Love From A Stranger

You know when something is not quite right, but you can’t put your finger on it?

That’s the enduring sensation after watching this production of Agatha Christie’s tale of whirlwind romance gone awry, but perhaps not for the reasons intended.

Cecily Harrington (Helen Bradbury) is a young woman on the verge of marriage, but a sweepstake win and the surprise entry of a worldy American (Sam Frenchum) changes all that. They elope to the country, leaving behind friends, family, and so it transpires, safety too.

The denouement is shocking and engaging, but until that point Lucy Bailey’s production feels too much on autopilot. Frenchum isn’t quite dashing enough to convincingly seduce, Cecily isn’t quite emotional enough to fall.

The action hints far too subtly at the torment to come, with the first act plodding along with plenty of laughs but a near complete absence of menace. In fact, the supporting cast is packed with clichéd comic distractions: Nicola Sanderson is the meddling aunt easily bought off with a packed lunch; Gareth Williams a slightly creepy but well-meaning old gardener; Molly Logan the slightly simple hired help. All are fine as far as they go, but it feels more farce than thriller at points.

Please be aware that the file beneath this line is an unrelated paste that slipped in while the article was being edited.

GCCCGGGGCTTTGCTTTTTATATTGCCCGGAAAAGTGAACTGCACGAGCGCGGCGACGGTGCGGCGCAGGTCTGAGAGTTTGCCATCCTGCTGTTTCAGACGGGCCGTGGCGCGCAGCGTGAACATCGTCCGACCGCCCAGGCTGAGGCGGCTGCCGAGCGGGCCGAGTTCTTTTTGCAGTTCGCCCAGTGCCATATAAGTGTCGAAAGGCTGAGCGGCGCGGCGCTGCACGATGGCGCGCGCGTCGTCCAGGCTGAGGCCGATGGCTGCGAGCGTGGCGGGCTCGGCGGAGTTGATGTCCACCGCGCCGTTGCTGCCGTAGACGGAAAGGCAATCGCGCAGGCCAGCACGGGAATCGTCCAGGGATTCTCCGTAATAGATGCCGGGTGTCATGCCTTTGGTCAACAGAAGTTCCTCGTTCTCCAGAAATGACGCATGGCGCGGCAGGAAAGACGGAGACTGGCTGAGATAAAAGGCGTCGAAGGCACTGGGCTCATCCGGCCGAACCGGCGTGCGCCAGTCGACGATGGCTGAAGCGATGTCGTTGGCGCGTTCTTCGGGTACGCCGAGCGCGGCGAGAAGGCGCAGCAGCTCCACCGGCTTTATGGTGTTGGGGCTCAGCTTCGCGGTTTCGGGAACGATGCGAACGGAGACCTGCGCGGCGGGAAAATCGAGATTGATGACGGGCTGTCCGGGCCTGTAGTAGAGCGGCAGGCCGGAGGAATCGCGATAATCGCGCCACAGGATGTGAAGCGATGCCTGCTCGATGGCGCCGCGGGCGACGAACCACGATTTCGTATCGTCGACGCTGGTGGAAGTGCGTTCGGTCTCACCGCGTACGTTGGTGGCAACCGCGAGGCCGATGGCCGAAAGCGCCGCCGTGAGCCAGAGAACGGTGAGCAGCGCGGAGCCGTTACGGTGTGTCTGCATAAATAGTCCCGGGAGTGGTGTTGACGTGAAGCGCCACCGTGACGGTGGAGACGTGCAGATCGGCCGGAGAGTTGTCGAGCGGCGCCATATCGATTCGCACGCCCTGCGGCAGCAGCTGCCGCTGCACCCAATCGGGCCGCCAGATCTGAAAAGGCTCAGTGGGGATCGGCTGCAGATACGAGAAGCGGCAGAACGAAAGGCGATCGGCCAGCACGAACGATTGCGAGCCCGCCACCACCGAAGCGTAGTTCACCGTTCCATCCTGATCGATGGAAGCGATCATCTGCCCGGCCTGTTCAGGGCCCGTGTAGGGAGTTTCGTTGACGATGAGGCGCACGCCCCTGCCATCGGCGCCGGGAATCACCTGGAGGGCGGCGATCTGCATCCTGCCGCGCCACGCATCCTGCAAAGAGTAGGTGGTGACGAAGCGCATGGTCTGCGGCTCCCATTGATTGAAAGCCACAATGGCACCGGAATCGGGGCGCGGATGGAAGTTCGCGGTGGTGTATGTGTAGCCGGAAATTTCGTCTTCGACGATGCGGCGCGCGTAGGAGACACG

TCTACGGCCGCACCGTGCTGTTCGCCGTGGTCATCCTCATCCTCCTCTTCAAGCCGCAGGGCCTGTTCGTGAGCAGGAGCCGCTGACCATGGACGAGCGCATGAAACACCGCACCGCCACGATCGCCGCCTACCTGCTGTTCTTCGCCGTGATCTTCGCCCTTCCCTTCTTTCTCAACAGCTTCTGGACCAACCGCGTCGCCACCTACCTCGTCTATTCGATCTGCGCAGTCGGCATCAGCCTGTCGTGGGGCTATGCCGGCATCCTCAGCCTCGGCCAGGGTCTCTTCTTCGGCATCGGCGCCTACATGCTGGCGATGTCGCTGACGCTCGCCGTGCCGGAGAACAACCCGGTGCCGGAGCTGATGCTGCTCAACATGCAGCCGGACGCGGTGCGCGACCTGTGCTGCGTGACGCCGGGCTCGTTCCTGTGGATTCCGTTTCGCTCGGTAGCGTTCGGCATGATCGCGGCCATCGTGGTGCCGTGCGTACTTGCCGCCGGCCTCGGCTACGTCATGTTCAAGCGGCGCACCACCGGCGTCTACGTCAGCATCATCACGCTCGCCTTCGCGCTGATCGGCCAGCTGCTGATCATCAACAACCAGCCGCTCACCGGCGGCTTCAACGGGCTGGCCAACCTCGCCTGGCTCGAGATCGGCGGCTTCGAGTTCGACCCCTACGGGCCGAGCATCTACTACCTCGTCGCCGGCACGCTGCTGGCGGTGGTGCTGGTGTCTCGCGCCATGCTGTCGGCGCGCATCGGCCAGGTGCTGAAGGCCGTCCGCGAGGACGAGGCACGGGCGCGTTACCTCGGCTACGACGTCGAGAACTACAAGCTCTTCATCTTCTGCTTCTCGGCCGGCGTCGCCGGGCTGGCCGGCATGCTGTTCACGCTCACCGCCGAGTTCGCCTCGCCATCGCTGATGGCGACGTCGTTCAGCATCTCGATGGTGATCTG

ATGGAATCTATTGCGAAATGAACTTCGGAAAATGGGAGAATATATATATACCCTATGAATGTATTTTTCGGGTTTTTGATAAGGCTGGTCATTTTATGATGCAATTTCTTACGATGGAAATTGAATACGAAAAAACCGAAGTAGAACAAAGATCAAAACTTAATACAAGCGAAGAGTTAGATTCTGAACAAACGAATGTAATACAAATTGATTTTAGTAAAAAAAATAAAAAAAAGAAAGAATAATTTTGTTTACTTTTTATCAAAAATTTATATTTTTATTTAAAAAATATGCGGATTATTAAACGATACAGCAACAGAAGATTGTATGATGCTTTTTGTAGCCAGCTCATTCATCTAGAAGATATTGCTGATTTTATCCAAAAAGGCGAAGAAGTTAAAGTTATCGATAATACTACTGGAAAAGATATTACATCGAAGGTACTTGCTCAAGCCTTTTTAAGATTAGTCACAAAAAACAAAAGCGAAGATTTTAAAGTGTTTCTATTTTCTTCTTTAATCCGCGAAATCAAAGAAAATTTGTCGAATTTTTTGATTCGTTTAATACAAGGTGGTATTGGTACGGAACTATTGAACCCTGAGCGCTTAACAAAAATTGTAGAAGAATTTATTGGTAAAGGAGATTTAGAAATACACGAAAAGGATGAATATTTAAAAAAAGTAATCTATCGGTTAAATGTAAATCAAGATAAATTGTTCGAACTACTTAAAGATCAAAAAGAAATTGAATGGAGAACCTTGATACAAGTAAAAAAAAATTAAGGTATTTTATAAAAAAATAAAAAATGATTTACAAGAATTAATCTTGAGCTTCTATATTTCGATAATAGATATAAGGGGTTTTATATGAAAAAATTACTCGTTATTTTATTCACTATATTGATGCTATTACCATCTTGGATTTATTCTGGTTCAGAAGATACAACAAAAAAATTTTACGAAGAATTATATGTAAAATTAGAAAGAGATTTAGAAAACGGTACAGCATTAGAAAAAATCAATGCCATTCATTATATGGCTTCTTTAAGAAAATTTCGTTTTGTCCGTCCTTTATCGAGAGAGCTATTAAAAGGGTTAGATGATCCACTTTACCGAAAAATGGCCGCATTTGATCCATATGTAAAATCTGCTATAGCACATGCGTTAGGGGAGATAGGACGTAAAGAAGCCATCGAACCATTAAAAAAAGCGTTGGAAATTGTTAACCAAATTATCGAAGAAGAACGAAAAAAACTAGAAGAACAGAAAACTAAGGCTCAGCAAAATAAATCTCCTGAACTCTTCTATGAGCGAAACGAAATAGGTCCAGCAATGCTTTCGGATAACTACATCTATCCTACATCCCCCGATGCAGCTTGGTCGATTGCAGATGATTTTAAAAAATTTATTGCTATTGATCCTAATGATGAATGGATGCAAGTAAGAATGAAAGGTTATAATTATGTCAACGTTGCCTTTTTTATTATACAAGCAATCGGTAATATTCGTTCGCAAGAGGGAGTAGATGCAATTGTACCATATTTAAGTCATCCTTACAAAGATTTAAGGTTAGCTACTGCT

There is some clever-clever staging that see parts of the set slide across the stage, and a photography motif that employs darkroom red lamps, flash bulbs and clicks – but these are used inconsistently, seemingly more because it can be done rather than because it genuinely adds depth.

The programme notes suggest Michael Powell’s 1960s film Peeping Tom as an influence on the staging, but there is a story that is genuinely creepy, with an awkwardness that gets nastily under your skin. Until the genuinely visceral sharpness of the final few minutes we get precious little of that tension; there is no sense of a vice being tightened, of a grip about to become uncomfortably tight.

In one vignette there is a scintilla of the modern, adult, play this could be as the newly-weds are surprised in some tawdry passion – but rather than inject some dark overtones it is played for a crude laugh.

The pieces and the talent are there. Just put them together a little tighter and make me squirm.